Sal Difalco

Rabbit’s Foot

Woke up with the image of baby seals lying on ice as men with picks march toward them. Sometimes I hate the world. Had trouble making coffee. My hands shook and my eyes burned. Still dark out, early birds were opening up. The galley kitchen blazed with light from the lamp above the white stove and as I blindly tried to grind my coffee beans I felt like the darkened subject of a photo negative, my sallow skin appearing blue, my green sweatpants magenta, red T-shirt cyan and so on. I grind my own coffee beans because, despite my poverty, I am a coffee snob. I would spend my last ten dollars—and I have—on coffee before just about anything else. I’ve gone up to three days without eating but I can’t remember ever going a day without coffee. I recall running out of coffee beans one early Sunday morning and attempting to reuse the grounds in my French press as one might reuse a tea bag. My advice to anyone contemplating such foolishness is to never try it. If the establishment where you buy the coffee beans is closed for some reason, I suggest trying even the crappiest ground coffee sold in convenience stores before you attempt to reuse coffee grounds. I drank some of that brew and even though it could pass as a weak coffee served in some menacing diner, it tasted vile. How it could taste so vile is beyond me. A reused tea bag yields potable tea. Not so reused coffee grounds. I have a short article to write today on superstition. I’m not a superstitious person. I see it as an extension or perversion of the religious urge many humans have. Believing that future events can be influenced by charms and incantations, salt-tossing or genuflecting repeatedly, carrying a rabbit’s foot or a four-leaf clover charm in gold on a bracelet, wearing the same socks for weeks or dodging sidewalk cracks—believing all this rubbish is folly. I will say this in the article, though not so directly. People like to think they have some modicum of control over their lives. They do. I do. But in the end, no matter what we do or how we prepare for it, we are at the mercy of forces we cannot control. What will a rabbit’s foot offer us in the crunch? Comfort? But as we rub it for luck we should also bear in mind that the bunny who lost the foot wasn’t so lucky.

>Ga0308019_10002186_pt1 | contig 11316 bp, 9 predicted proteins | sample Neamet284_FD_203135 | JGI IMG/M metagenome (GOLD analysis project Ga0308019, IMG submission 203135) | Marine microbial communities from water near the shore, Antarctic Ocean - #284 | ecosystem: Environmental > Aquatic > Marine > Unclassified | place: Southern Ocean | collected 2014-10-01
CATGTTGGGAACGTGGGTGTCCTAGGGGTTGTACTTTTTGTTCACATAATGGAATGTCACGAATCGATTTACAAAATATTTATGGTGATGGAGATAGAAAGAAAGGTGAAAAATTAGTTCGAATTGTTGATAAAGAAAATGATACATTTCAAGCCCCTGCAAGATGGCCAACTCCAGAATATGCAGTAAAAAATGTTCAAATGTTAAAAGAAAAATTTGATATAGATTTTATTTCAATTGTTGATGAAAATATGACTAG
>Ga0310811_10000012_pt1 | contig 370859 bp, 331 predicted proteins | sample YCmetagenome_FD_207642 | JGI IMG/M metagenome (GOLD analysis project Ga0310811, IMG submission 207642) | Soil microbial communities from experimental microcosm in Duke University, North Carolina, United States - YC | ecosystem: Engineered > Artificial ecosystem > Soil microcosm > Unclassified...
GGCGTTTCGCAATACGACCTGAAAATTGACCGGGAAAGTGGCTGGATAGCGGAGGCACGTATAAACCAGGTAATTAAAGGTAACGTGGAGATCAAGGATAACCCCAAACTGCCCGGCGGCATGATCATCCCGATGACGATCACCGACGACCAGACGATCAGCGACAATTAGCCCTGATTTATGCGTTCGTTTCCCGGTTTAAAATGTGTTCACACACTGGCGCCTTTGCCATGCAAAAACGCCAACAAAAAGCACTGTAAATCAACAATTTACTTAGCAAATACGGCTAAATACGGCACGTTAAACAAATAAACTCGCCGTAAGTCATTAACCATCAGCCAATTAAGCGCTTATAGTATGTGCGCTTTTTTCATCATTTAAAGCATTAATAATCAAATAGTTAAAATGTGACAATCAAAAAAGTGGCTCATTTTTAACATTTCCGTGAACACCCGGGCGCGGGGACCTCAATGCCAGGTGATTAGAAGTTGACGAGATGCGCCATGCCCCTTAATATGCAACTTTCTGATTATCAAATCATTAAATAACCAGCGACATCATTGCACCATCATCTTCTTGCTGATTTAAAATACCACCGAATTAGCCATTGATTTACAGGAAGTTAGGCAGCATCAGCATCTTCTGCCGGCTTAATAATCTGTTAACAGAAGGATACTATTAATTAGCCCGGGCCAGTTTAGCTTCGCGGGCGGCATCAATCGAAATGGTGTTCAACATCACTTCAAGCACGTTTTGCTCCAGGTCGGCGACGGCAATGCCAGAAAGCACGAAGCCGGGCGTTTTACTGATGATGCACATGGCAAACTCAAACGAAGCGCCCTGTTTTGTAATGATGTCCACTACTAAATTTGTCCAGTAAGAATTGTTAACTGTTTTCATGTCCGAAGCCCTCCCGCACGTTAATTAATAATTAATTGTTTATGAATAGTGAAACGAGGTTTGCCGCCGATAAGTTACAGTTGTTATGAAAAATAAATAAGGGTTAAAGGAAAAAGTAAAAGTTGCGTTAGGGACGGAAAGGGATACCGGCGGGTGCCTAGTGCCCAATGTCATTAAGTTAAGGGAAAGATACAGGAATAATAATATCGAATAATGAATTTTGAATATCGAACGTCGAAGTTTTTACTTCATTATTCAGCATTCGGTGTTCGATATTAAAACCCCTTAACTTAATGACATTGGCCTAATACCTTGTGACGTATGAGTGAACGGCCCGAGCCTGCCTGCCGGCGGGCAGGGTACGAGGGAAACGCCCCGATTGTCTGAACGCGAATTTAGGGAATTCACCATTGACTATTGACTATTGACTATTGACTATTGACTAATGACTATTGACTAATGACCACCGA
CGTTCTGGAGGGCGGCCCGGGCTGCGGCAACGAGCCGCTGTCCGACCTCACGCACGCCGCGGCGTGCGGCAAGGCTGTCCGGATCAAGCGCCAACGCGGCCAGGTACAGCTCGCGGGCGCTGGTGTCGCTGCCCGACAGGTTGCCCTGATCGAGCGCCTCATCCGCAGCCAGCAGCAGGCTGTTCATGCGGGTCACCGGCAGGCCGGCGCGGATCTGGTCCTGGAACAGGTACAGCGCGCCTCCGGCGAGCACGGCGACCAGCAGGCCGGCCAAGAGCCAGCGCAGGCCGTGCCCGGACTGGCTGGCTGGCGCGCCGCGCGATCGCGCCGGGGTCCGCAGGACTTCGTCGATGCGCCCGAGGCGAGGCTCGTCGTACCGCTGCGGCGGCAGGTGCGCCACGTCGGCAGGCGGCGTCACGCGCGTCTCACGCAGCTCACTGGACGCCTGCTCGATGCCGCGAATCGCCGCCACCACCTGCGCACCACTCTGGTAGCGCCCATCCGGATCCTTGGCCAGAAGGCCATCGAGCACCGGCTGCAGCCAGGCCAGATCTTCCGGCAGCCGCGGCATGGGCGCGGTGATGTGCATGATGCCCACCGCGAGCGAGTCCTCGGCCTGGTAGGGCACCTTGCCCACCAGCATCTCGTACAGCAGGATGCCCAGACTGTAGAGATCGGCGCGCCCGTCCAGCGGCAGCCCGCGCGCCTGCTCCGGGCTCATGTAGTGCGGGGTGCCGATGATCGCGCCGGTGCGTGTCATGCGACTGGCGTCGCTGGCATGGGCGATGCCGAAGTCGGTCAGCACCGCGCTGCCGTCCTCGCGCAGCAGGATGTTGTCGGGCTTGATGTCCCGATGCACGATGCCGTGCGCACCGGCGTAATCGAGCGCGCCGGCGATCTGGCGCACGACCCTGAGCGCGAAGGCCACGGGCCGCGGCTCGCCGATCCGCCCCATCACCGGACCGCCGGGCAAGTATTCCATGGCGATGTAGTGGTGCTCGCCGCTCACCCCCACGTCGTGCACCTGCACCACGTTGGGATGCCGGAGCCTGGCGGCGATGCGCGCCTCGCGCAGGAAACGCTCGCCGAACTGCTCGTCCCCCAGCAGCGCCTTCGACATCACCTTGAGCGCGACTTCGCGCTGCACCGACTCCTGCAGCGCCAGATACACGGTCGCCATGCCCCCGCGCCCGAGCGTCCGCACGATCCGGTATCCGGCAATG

Sal Difalco lives in Toronto. His work has appeared in print and online.